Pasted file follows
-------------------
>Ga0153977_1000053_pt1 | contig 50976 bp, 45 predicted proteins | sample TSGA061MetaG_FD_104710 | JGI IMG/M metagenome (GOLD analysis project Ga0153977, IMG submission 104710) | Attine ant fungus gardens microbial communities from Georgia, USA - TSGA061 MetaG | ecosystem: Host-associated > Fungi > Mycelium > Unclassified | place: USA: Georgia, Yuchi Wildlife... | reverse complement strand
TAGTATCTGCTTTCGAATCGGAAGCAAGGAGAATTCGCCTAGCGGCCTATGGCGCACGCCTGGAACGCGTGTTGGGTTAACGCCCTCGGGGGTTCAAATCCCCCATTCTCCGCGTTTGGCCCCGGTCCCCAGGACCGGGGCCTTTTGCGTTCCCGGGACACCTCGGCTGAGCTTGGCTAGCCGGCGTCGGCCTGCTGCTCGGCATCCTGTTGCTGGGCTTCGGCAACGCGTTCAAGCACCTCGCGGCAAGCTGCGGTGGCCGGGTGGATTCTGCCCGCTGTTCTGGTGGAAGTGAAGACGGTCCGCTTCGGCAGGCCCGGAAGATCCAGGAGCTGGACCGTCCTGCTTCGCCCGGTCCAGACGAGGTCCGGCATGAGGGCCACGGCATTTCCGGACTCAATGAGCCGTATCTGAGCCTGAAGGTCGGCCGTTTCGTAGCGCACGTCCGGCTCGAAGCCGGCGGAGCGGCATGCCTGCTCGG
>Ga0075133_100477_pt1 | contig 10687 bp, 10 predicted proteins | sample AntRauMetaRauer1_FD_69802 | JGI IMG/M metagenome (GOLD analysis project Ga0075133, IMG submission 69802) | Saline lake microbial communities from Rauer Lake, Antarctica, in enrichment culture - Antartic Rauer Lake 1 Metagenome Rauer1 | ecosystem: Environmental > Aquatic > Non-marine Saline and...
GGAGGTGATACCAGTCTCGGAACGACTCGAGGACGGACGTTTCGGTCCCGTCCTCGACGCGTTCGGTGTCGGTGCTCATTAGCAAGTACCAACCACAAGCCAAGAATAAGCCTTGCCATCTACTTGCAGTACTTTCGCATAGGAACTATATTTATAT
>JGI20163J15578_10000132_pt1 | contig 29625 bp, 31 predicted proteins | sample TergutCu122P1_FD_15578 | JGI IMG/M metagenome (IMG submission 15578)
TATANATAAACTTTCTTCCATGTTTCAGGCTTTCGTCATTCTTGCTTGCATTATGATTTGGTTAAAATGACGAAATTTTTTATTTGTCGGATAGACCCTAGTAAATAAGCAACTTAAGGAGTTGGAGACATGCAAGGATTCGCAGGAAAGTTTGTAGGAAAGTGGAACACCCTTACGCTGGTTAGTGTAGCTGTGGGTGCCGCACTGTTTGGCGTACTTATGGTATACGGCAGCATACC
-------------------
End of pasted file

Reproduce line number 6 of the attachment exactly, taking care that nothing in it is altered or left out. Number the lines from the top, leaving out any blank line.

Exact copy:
TATANATAAACTTTCTTCCATGTTTCAGGCTTTCGTCATTCTTGCTTGCATTATGATTTGGTTAAAATGACGAAATTTTTTATTTGTCGGATAGACCCTAGTAAATAAGCAACTTAAGGAGTTGGAGACATGCAAGGATTCGCAGGAAAGTTTGTAGGAAAGTGGAACACCCTTACGCTGGTTAGTGTAGCTGTGGGTGCCGCACTGTTTGGCGTACTTATGGTATACGGCAGCATACC